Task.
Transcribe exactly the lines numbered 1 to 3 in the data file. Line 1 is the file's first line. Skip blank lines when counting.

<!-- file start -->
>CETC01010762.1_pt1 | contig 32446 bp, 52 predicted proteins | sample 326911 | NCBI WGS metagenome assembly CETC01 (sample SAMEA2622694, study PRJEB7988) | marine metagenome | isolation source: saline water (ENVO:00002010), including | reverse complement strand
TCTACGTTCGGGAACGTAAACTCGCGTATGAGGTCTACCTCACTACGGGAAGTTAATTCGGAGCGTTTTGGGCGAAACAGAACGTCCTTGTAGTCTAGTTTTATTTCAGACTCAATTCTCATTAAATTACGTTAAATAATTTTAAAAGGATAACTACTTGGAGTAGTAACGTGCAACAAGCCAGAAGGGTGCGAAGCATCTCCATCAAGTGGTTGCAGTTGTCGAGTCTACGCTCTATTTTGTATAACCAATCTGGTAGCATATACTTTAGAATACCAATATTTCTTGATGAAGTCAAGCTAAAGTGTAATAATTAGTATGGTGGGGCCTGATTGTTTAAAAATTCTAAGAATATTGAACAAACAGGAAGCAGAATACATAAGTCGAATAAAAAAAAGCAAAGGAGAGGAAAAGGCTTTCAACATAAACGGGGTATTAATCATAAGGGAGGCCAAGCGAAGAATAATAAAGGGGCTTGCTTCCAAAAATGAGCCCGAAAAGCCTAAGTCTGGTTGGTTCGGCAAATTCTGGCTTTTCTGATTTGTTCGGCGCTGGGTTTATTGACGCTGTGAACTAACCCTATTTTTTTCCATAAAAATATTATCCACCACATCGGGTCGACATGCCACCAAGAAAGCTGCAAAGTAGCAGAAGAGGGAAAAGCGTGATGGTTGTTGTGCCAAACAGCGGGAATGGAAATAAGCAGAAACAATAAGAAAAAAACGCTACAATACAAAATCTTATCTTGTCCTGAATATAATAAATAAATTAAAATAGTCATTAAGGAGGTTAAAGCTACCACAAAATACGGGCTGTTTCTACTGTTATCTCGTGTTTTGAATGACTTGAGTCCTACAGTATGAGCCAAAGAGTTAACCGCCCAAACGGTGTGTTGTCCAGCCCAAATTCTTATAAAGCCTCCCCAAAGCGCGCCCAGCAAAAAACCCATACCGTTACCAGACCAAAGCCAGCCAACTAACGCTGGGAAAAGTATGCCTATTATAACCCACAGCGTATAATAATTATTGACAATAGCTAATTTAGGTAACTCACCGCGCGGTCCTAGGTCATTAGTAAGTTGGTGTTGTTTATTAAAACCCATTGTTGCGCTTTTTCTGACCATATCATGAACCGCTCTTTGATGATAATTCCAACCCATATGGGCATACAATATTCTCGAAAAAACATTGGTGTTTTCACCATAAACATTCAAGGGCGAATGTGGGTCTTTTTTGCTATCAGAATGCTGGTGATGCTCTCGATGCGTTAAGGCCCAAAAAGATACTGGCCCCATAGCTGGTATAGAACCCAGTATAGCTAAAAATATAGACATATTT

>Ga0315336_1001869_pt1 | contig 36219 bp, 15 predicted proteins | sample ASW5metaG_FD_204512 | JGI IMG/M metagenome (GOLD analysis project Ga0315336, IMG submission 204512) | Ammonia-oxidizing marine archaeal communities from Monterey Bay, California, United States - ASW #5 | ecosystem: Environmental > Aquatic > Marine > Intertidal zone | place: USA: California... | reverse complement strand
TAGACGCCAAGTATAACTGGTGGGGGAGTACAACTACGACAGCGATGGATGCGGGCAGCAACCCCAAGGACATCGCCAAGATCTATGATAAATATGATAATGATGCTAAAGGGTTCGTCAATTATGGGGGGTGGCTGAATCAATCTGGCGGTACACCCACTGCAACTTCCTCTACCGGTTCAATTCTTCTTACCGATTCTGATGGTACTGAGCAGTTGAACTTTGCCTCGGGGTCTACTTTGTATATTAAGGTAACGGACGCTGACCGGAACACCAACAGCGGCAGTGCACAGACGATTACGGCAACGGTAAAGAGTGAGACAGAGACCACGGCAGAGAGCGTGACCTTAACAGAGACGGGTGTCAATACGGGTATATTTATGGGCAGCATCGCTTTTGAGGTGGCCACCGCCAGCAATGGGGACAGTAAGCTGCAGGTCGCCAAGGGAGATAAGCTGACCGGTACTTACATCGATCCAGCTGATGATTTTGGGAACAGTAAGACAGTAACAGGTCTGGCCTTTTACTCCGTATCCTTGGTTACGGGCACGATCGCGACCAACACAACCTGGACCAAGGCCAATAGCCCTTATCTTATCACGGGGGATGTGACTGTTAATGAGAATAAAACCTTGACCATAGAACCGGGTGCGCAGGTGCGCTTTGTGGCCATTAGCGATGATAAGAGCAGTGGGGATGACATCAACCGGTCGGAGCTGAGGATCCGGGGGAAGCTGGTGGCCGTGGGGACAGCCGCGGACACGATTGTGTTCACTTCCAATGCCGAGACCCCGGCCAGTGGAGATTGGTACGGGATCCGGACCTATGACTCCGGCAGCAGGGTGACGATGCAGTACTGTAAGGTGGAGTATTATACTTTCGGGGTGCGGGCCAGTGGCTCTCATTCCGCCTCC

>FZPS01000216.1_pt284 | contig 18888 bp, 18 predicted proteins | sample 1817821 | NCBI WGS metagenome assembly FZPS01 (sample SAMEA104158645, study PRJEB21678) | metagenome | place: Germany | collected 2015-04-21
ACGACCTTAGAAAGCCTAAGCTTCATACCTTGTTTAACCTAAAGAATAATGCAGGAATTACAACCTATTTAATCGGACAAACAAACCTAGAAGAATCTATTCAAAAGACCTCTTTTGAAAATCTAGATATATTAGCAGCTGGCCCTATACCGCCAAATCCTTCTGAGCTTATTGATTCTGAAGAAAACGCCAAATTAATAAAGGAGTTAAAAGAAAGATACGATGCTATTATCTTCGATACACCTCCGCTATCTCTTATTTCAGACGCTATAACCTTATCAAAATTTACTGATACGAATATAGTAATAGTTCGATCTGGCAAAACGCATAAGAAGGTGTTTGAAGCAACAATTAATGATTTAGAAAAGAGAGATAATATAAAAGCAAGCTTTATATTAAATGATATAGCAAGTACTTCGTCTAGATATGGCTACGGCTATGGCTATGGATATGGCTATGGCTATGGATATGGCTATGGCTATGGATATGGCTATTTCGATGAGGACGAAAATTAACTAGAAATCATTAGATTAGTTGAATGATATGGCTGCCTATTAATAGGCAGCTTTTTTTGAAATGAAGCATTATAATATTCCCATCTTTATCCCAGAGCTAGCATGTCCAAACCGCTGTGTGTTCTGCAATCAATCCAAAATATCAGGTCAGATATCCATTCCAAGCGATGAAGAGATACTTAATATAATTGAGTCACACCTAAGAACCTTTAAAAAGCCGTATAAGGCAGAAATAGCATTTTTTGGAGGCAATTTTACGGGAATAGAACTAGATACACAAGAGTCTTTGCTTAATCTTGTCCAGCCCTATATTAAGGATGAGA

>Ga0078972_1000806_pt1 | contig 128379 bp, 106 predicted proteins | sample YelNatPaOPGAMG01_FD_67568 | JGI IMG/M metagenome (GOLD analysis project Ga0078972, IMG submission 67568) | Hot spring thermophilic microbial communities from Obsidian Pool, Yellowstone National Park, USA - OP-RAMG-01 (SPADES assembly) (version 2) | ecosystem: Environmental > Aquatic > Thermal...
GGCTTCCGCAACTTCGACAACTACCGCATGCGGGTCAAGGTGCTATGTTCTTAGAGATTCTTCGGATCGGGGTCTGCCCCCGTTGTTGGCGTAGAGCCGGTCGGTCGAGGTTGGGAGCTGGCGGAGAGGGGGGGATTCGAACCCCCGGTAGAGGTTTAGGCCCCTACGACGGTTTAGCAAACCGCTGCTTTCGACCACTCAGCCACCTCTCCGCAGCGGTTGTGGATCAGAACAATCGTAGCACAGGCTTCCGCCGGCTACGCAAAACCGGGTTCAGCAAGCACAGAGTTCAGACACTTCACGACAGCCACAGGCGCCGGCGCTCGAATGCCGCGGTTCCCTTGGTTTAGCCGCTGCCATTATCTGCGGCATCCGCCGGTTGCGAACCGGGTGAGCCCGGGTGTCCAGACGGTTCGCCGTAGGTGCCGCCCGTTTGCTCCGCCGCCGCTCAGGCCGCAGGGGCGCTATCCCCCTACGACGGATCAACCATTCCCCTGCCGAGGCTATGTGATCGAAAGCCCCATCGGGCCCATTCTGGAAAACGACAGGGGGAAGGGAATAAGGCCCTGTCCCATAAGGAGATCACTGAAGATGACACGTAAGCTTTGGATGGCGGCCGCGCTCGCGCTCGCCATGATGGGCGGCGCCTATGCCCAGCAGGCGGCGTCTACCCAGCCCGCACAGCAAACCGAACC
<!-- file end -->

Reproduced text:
>CETC01010762.1_pt1 | contig 32446 bp, 52 predicted proteins | sample 326911 | NCBI WGS metagenome assembly CETC01 (sample SAMEA2622694, study PRJEB7988) | marine metagenome | isolation source: saline water (ENVO:00002010), including | reverse complement strand
TCTACGTTCGGGAACGTAAACTCGCGTATGAGGTCTACCTCACTACGGGAAGTTAATTCGGAGCGTTTTGGGCGAAACAGAACGTCCTTGTAGTCTAGTTTTATTTCAGACTCAATTCTCATTAAATTACGTTAAATAATTTTAAAAGGATAACTACTTGGAGTAGTAACGTGCAACAAGCCAGAAGGGTGCGAAGCATCTCCATCAAGTGGTTGCAGTTGTCGAGTCTACGCTCTATTTTGTATAACCAATCTGGTAGCATATACTTTAGAATACCAATATTTCTTGATGAAGTCAAGCTAAAGTGTAATAATTAGTATGGTGGGGCCTGATTGTTTAAAAATTCTAAGAATATTGAACAAACAGGAAGCAGAATACATAAGTCGAATAAAAAAAAGCAAAGGAGAGGAAAAGGCTTTCAACATAAACGGGGTATTAATCATAAGGGAGGCCAAGCGAAGAATAATAAAGGGGCTTGCTTCCAAAAATGAGCCCGAAAAGCCTAAGTCTGGTTGGTTCGGCAAATTCTGGCTTTTCTGATTTGTTCGGCGCTGGGTTTATTGACGCTGTGAACTAACCCTATTTTTTTCCATAAAAATATTATCCACCACATCGGGTCGACATGCCACCAAGAAAGCTGCAAAGTAGCAGAAGAGGGAAAAGCGTGATGGTTGTTGTGCCAAACAGCGGGAATGGAAATAAGCAGAAACAATAAGAAAAAAACGCTACAATACAAAATCTTATCTTGTCCTGAATATAATAAATAAATTAAAATAGTCATTAAGGAGGTTAAAGCTACCACAAAATACGGGCTGTTTCTACTGTTATCTCGTGTTTTGAATGACTTGAGTCCTACAGTATGAGCCAAAGAGTTAACCGCCCAAACGGTGTGTTGTCCAGCCCAAATTCTTATAAAGCCTCCCCAAAGCGCGCCCAGCAAAAAACCCATACCGTTACCAGACCAAAGCCAGCCAACTAACGCTGGGAAAAGTATGCCTATTATAACCCACAGCGTATAATAATTATTGACAATAGCTAATTTAGGTAACTCACCGCGCGGTCCTAGGTCATTAGTAAGTTGGTGTTGTTTATTAAAACCCATTGTTGCGCTTTTTCTGACCATATCATGAACCGCTCTTTGATGATAATTCCAACCCATATGGGCATACAATATTCTCGAAAAAACATTGGTGTTTTCACCATAAACATTCAAGGGCGAATGTGGGTCTTTTTTGCTATCAGAATGCTGGTGATGCTCTCGATGCGTTAAGGCCCAAAAAGATACTGGCCCCATAGCTGGTATAGAACCCAGTATAGCTAAAAATATAGACATATTT

>Ga0315336_1001869_pt1 | contig 36219 bp, 15 predicted proteins | sample ASW5metaG_FD_204512 | JGI IMG/M metagenome (GOLD analysis project Ga0315336, IMG submission 204512) | Ammonia-oxidizing marine archaeal communities from Monterey Bay, California, United States - ASW #5 | ecosystem: Environmental > Aquatic > Marine > Intertidal zone | place: USA: California... | reverse complement strand